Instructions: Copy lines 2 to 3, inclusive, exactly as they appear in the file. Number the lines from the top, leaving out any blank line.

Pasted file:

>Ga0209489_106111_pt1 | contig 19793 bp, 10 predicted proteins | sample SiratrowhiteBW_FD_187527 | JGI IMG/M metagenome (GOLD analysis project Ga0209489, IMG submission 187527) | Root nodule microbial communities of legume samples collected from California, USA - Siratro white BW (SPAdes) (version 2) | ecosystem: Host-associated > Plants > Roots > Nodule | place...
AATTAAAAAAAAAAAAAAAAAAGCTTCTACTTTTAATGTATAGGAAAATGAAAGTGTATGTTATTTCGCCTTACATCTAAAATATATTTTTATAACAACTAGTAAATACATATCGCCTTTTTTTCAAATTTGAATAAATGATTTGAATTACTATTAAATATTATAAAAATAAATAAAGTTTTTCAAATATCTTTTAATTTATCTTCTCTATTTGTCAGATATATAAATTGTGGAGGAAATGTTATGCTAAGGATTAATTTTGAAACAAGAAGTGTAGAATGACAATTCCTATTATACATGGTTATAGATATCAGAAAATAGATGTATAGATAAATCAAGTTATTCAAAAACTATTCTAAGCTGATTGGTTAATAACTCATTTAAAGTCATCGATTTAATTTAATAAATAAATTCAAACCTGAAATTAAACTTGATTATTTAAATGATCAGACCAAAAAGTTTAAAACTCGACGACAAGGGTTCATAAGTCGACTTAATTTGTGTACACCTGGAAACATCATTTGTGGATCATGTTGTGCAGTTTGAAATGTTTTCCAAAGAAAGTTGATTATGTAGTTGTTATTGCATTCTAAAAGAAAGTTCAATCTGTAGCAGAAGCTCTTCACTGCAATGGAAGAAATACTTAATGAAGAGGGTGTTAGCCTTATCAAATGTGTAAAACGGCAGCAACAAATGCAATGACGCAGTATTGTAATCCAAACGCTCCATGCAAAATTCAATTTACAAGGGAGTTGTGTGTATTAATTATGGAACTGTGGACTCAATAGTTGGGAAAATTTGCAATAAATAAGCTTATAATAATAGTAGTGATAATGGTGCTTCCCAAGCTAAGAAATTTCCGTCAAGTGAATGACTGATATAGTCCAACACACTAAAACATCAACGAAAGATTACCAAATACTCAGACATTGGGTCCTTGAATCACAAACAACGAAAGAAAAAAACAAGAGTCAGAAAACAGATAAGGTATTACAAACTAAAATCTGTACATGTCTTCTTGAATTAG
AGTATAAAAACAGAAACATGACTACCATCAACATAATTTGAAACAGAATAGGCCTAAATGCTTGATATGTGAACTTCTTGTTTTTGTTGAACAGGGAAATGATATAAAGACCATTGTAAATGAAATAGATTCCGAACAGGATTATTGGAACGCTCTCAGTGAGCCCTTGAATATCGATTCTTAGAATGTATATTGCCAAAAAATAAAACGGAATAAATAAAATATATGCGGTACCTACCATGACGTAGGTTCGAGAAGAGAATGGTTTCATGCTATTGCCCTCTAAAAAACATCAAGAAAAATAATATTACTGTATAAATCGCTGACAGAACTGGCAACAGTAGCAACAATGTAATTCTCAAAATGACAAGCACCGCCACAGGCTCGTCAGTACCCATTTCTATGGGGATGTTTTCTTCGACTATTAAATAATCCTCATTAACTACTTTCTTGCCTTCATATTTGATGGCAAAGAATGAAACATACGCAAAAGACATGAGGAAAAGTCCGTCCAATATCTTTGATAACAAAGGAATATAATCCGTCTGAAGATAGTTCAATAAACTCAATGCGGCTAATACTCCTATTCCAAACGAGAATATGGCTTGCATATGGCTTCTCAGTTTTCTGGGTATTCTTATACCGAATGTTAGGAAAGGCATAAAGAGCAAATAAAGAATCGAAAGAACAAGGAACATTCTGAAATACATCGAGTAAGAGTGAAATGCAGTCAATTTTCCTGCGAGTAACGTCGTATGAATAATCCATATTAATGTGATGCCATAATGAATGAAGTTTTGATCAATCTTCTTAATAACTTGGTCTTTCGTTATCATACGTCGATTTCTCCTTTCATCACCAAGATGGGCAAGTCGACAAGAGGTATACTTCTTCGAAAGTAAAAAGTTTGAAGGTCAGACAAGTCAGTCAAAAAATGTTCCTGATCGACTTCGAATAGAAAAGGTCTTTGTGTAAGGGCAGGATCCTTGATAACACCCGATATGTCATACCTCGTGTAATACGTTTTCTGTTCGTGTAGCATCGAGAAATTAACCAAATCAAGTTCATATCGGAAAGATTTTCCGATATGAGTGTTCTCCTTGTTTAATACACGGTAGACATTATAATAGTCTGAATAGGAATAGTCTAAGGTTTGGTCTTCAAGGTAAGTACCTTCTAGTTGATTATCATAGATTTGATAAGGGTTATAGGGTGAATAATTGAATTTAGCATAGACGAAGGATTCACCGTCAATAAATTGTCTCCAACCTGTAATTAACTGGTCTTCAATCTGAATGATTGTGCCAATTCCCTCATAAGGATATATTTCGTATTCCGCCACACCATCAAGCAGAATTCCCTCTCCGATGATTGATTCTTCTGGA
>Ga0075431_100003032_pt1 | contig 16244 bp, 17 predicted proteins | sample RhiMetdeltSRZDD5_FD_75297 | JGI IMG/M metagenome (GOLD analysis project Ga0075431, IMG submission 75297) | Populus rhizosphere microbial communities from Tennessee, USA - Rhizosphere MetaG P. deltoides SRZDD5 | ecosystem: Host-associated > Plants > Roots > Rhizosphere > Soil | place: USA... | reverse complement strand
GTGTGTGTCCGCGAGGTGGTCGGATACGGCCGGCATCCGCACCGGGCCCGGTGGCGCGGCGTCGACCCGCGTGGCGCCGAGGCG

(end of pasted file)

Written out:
AATTAAAAAAAAAAAAAAAAAAGCTTCTACTTTTAATGTATAGGAAAATGAAAGTGTATGTTATTTCGCCTTACATCTAAAATATATTTTTATAACAACTAGTAAATACATATCGCCTTTTTTTCAAATTTGAATAAATGATTTGAATTACTATTAAATATTATAAAAATAAATAAAGTTTTTCAAATATCTTTTAATTTATCTTCTCTATTTGTCAGATATATAAATTGTGGAGGAAATGTTATGCTAAGGATTAATTTTGAAACAAGAAGTGTAGAATGACAATTCCTATTATACATGGTTATAGATATCAGAAAATAGATGTATAGATAAATCAAGTTATTCAAAAACTATTCTAAGCTGATTGGTTAATAACTCATTTAAAGTCATCGATTTAATTTAATAAATAAATTCAAACCTGAAATTAAACTTGATTATTTAAATGATCAGACCAAAAAGTTTAAAACTCGACGACAAGGGTTCATAAGTCGACTTAATTTGTGTACACCTGGAAACATCATTTGTGGATCATGTTGTGCAGTTTGAAATGTTTTCCAAAGAAAGTTGATTATGTAGTTGTTATTGCATTCTAAAAGAAAGTTCAATCTGTAGCAGAAGCTCTTCACTGCAATGGAAGAAATACTTAATGAAGAGGGTGTTAGCCTTATCAAATGTGTAAAACGGCAGCAACAAATGCAATGACGCAGTATTGTAATCCAAACGCTCCATGCAAAATTCAATTTACAAGGGAGTTGTGTGTATTAATTATGGAACTGTGGACTCAATAGTTGGGAAAATTTGCAATAAATAAGCTTATAATAATAGTAGTGATAATGGTGCTTCCCAAGCTAAGAAATTTCCGTCAAGTGAATGACTGATATAGTCCAACACACTAAAACATCAACGAAAGATTACCAAATACTCAGACATTGGGTCCTTGAATCACAAACAACGAAAGAAAAAAACAAGAGTCAGAAAACAGATAAGGTATTACAAACTAAAATCTGTACATGTCTTCTTGAATTAG
AGTATAAAAACAGAAACATGACTACCATCAACATAATTTGAAACAGAATAGGCCTAAATGCTTGATATGTGAACTTCTTGTTTTTGTTGAACAGGGAAATGATATAAAGACCATTGTAAATGAAATAGATTCCGAACAGGATTATTGGAACGCTCTCAGTGAGCCCTTGAATATCGATTCTTAGAATGTATATTGCCAAAAAATAAAACGGAATAAATAAAATATATGCGGTACCTACCATGACGTAGGTTCGAGAAGAGAATGGTTTCATGCTATTGCCCTCTAAAAAACATCAAGAAAAATAATATTACTGTATAAATCGCTGACAGAACTGGCAACAGTAGCAACAATGTAATTCTCAAAATGACAAGCACCGCCACAGGCTCGTCAGTACCCATTTCTATGGGGATGTTTTCTTCGACTATTAAATAATCCTCATTAACTACTTTCTTGCCTTCATATTTGATGGCAAAGAATGAAACATACGCAAAAGACATGAGGAAAAGTCCGTCCAATATCTTTGATAACAAAGGAATATAATCCGTCTGAAGATAGTTCAATAAACTCAATGCGGCTAATACTCCTATTCCAAACGAGAATATGGCTTGCATATGGCTTCTCAGTTTTCTGGGTATTCTTATACCGAATGTTAGGAAAGGCATAAAGAGCAAATAAAGAATCGAAAGAACAAGGAACATTCTGAAATACATCGAGTAAGAGTGAAATGCAGTCAATTTTCCTGCGAGTAACGTCGTATGAATAATCCATATTAATGTGATGCCATAATGAATGAAGTTTTGATCAATCTTCTTAATAACTTGGTCTTTCGTTATCATACGTCGATTTCTCCTTTCATCACCAAGATGGGCAAGTCGACAAGAGGTATACTTCTTCGAAAGTAAAAAGTTTGAAGGTCAGACAAGTCAGTCAAAAAATGTTCCTGATCGACTTCGAATAGAAAAGGTCTTTGTGTAAGGGCAGGATCCTTGATAACACCCGATATGTCATACCTCGTGTAATACGTTTTCTGTTCGTGTAGCATCGAGAAATTAACCAAATCAAGTTCATATCGGAAAGATTTTCCGATATGAGTGTTCTCCTTGTTTAATACACGGTAGACATTATAATAGTCTGAATAGGAATAGTCTAAGGTTTGGTCTTCAAGGTAAGTACCTTCTAGTTGATTATCATAGATTTGATAAGGGTTATAGGGTGAATAATTGAATTTAGCATAGACGAAGGATTCACCGTCAATAAATTGTCTCCAACCTGTAATTAACTGGTCTTCAATCTGAATGATTGTGCCAATTCCCTCATAAGGATATATTTCGTATTCCGCCACACCATCAAGCAGAATTCCCTCTCCGATGATTGATTCTTCTGGA